The only way we’ll ever make headway into the realm of human behavior is if we are comfortable approaching the human animal the way we approach the study of all animals – with science.

Libertarians, the Left, and the Future of Freedom

Mark Thompson at The League of Ordinary Gentlemen made the following comments that resonate with me:

[I]n order for libertarians to more consistently act as political free agents, or even to sign on to a coalition with the political Left, something else will need to happen to free libertarian philosophy from the predispositions that have resulted from such a lengthy alliance with the political Right.

I would propose, then, that the “something” to which I refer is “liberaltarianism,” “soft Hayek” as Jim Henley calls it, or “actual Hayek” as I like to call it.  The promise of this derivation of modern libertarianism is not that it attempts to paint libertarianism in a light that is palatable to modern liberals/Progressives, which our friend Kip rightly fears; instead, its promise is that it can help to rescue the fundamental worldview of libertarianism from the prejudices instilled in it by such a lengthy alliance with the Right.

Simply put, the promise of liberaltarianism is that it can help to build a libertarianism that is more true to its classically liberal roots.  In so doing, it is possible that it will become a libertarianism that modern liberals are willing to take seriously, and even learn from.  To be sure, if this were to completely succeed, I find it likely that libertarianism would eventually become as corrupted by the Left as it has been by the Right, thus creating the need for the cycle to start anew.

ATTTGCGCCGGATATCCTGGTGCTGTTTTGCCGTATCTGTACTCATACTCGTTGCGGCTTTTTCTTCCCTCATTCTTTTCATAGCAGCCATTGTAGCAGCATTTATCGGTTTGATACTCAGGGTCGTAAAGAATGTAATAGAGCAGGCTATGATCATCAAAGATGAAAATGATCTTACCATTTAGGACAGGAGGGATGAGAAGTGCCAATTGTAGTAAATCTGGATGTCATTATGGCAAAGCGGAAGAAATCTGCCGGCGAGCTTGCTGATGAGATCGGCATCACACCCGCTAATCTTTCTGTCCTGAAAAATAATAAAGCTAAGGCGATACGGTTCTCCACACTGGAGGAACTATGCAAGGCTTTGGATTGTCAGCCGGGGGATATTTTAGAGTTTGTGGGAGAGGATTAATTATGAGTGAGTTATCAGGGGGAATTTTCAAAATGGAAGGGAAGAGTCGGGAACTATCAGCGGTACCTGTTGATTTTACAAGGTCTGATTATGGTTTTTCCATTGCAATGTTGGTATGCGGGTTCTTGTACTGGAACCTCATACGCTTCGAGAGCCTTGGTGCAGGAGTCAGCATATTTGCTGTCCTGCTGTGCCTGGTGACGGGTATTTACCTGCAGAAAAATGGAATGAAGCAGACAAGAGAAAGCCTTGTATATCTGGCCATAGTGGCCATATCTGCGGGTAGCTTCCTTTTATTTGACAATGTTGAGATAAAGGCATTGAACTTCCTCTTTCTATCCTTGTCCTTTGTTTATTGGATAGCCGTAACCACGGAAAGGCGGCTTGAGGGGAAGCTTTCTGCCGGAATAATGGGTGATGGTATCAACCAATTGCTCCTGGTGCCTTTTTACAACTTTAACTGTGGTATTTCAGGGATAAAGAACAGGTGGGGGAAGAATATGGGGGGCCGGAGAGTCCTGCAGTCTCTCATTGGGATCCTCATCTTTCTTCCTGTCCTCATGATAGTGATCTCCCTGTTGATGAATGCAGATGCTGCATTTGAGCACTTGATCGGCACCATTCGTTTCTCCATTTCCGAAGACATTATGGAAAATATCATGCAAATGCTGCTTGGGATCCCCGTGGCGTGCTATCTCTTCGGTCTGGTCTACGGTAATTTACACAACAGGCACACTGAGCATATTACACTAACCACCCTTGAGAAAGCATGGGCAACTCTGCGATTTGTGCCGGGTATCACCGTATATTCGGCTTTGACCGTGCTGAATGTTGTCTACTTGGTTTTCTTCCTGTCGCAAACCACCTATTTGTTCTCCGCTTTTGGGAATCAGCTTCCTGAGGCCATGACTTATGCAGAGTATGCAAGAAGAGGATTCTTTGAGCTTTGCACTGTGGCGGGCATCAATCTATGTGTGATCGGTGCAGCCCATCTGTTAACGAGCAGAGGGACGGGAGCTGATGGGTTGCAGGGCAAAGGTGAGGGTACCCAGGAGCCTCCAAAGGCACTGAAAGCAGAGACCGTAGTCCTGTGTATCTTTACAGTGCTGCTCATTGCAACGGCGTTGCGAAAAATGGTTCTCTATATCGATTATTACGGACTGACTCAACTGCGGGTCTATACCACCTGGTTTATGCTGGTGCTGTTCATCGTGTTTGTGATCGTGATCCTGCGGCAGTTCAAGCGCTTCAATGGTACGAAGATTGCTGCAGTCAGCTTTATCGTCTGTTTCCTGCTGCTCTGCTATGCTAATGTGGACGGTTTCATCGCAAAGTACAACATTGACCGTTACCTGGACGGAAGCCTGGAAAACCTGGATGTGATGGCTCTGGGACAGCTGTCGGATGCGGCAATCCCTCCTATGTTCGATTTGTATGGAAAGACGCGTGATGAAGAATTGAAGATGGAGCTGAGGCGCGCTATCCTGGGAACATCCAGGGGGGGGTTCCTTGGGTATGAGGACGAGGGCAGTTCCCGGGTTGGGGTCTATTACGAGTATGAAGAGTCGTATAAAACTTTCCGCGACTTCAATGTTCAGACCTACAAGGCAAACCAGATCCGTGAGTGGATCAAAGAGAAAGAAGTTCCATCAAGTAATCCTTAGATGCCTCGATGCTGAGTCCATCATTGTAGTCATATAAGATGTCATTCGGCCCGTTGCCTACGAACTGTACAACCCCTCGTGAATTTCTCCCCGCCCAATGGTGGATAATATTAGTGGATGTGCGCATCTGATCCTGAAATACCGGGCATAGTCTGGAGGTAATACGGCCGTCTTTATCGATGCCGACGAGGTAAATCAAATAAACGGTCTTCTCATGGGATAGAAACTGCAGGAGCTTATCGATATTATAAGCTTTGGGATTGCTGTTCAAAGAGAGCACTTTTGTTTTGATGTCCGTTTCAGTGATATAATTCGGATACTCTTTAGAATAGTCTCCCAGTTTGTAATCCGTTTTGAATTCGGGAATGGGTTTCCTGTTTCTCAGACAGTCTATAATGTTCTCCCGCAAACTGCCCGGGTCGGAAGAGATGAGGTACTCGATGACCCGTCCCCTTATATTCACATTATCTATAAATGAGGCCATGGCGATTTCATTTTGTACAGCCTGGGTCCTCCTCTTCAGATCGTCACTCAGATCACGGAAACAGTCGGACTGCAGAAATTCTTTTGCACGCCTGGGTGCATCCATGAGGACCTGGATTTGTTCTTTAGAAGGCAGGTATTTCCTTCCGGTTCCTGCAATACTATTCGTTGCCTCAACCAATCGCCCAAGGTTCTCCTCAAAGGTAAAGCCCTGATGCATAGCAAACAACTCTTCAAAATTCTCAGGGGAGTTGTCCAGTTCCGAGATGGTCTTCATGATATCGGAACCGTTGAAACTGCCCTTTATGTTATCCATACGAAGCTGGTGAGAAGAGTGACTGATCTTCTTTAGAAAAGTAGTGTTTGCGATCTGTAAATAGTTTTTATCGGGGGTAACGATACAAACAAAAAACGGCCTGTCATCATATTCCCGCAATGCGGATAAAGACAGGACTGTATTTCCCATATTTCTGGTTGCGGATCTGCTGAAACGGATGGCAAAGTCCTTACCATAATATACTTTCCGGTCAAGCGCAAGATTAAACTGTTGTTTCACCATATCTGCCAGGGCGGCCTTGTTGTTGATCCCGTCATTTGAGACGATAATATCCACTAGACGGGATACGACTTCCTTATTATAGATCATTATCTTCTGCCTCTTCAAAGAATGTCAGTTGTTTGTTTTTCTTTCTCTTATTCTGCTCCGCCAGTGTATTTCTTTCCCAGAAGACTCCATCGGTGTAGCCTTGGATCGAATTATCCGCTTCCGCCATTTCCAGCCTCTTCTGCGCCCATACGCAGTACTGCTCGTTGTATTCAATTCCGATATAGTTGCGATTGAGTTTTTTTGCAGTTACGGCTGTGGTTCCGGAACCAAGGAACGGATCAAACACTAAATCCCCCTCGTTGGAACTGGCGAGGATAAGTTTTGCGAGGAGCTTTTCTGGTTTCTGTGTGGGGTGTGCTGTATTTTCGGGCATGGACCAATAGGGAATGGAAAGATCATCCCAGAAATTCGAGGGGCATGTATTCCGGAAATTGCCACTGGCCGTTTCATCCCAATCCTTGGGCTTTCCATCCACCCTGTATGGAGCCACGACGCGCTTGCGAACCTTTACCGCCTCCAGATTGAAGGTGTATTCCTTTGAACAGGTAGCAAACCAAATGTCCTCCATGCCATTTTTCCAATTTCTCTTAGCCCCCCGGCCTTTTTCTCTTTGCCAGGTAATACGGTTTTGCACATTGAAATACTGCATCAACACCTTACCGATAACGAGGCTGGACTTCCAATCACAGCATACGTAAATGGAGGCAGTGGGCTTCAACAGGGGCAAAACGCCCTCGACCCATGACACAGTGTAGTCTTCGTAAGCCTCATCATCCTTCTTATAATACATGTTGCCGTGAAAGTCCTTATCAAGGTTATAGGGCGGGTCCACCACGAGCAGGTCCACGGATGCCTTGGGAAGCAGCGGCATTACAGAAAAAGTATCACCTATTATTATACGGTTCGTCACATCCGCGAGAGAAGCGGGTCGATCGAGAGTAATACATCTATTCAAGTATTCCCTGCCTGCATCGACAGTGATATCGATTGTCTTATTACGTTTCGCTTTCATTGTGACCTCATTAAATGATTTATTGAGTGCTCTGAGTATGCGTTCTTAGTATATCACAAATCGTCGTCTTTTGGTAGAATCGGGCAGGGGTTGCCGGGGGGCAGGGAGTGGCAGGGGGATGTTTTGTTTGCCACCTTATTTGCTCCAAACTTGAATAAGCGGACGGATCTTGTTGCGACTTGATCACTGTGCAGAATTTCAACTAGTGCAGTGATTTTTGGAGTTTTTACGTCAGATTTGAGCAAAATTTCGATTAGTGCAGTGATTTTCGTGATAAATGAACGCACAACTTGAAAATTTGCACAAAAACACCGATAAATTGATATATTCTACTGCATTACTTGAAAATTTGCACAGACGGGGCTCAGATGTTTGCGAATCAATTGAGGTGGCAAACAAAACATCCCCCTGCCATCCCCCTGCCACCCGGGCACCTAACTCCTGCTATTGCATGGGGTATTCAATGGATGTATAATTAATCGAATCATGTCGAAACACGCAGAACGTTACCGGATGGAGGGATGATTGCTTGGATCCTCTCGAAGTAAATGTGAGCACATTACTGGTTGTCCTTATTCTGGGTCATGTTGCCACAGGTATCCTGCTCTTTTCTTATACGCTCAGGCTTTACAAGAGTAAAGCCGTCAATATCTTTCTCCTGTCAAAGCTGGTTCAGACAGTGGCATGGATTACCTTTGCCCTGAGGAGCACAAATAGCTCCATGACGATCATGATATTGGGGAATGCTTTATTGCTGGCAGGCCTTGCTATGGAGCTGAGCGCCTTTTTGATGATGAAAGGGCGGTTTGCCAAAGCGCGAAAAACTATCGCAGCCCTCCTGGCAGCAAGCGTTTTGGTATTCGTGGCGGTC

I have never understood the alliance of Libertarians with the Right.  the religious disconnect is an unsolvable problem.  Libertarians are a largely atheistic bunch, and that is hard to reconcile with Christian Conservatism.   Among other things, it drives a wedge between the groups.

In contrast, Liberals and Libertarians, while they have many disagreements about the methods of political action, share many of the same values: peace, freedom, equality for all, and a belief that education can bridge divides and bring people together.  It’s a natural marriage.

(HAT TIP: The fly bottle)

Emotional Economics: the Psychological Basis of Decision Making

No, Emotional Economics isn’t the state of our sad economy.  It’s one more bullet hole in the old dog-that-won’t-die theory of “rational choice” in the social sciences.

Mathematical and Evolutionary game theorists have nearly done away with the idea of the rational actor:  Is a single-celled organism rational?  No.  But, it makes decisions that affect its evolutionary fitness level.

So do we.

And rarely do we make those decisions with full cognitive force.

Investors, he said, frequently take decisions contrary to “pure” economic judgment because they hate to admit they made mistakes in the past and because they may even be “wired” with a risk-taking gene that confounds objectivity.

Ooh, now that’s what I’m talkin’ about.

What Do YOU Know About Karl Marx?

The Proletarian gives the low-down on the what’s and how’s of Marx, and why you probably don’t know as much about him and his ideas as you think you do.

And for more, see his post:  Academic Marxism Part I